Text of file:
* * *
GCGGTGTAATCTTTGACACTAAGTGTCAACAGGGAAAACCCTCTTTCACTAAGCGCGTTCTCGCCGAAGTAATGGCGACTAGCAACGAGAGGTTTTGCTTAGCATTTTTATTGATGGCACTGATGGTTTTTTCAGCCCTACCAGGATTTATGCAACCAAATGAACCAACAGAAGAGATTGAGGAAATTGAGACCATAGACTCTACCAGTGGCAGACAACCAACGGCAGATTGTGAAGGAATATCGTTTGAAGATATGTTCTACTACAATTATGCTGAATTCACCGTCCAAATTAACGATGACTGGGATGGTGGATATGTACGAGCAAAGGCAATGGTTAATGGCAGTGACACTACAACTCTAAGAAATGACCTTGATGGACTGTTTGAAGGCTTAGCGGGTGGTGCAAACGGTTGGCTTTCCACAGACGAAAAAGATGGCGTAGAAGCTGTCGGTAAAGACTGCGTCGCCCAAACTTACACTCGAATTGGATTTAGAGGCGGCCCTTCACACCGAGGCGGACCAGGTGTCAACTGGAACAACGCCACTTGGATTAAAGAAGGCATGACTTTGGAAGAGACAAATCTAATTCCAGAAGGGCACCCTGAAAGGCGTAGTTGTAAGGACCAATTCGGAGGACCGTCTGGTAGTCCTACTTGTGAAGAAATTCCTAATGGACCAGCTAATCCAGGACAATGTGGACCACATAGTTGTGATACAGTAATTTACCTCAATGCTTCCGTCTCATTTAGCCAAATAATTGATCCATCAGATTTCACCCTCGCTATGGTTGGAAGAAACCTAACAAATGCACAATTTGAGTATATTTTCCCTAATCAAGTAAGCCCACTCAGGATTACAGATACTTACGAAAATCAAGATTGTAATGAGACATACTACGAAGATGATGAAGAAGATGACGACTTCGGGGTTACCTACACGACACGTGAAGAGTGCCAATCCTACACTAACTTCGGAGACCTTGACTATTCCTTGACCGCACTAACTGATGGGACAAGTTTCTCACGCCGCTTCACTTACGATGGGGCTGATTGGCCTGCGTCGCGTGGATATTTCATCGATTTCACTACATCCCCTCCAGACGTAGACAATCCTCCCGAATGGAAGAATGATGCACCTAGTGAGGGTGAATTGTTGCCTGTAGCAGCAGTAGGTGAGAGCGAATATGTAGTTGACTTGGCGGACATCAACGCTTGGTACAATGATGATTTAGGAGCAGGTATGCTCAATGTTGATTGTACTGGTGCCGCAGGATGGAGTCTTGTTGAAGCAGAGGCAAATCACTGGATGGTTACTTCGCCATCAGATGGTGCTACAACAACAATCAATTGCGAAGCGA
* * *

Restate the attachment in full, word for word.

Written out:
GCGGTGTAATCTTTGACACTAAGTGTCAACAGGGAAAACCCTCTTTCACTAAGCGCGTTCTCGCCGAAGTAATGGCGACTAGCAACGAGAGGTTTTGCTTAGCATTTTTATTGATGGCACTGATGGTTTTTTCAGCCCTACCAGGATTTATGCAACCAAATGAACCAACAGAAGAGATTGAGGAAATTGAGACCATAGACTCTACCAGTGGCAGACAACCAACGGCAGATTGTGAAGGAATATCGTTTGAAGATATGTTCTACTACAATTATGCTGAATTCACCGTCCAAATTAACGATGACTGGGATGGTGGATATGTACGAGCAAAGGCAATGGTTAATGGCAGTGACACTACAACTCTAAGAAATGACCTTGATGGACTGTTTGAAGGCTTAGCGGGTGGTGCAAACGGTTGGCTTTCCACAGACGAAAAAGATGGCGTAGAAGCTGTCGGTAAAGACTGCGTCGCCCAAACTTACACTCGAATTGGATTTAGAGGCGGCCCTTCACACCGAGGCGGACCAGGTGTCAACTGGAACAACGCCACTTGGATTAAAGAAGGCATGACTTTGGAAGAGACAAATCTAATTCCAGAAGGGCACCCTGAAAGGCGTAGTTGTAAGGACCAATTCGGAGGACCGTCTGGTAGTCCTACTTGTGAAGAAATTCCTAATGGACCAGCTAATCCAGGACAATGTGGACCACATAGTTGTGATACAGTAATTTACCTCAATGCTTCCGTCTCATTTAGCCAAATAATTGATCCATCAGATTTCACCCTCGCTATGGTTGGAAGAAACCTAACAAATGCACAATTTGAGTATATTTTCCCTAATCAAGTAAGCCCACTCAGGATTACAGATACTTACGAAAATCAAGATTGTAATGAGACATACTACGAAGATGATGAAGAAGATGACGACTTCGGGGTTACCTACACGACACGTGAAGAGTGCCAATCCTACACTAACTTCGGAGACCTTGACTATTCCTTGACCGCACTAACTGATGGGACAAGTTTCTCACGCCGCTTCACTTACGATGGGGCTGATTGGCCTGCGTCGCGTGGATATTTCATCGATTTCACTACATCCCCTCCAGACGTAGACAATCCTCCCGAATGGAAGAATGATGCACCTAGTGAGGGTGAATTGTTGCCTGTAGCAGCAGTAGGTGAGAGCGAATATGTAGTTGACTTGGCGGACATCAACGCTTGGTACAATGATGATTTAGGAGCAGGTATGCTCAATGTTGATTGTACTGGTGCCGCAGGATGGAGTCTTGTTGAAGCAGAGGCAAATCACTGGATGGTTACTTCGCCATCAGATGGTGCTACAACAACAATCAATTGCGAAGCGA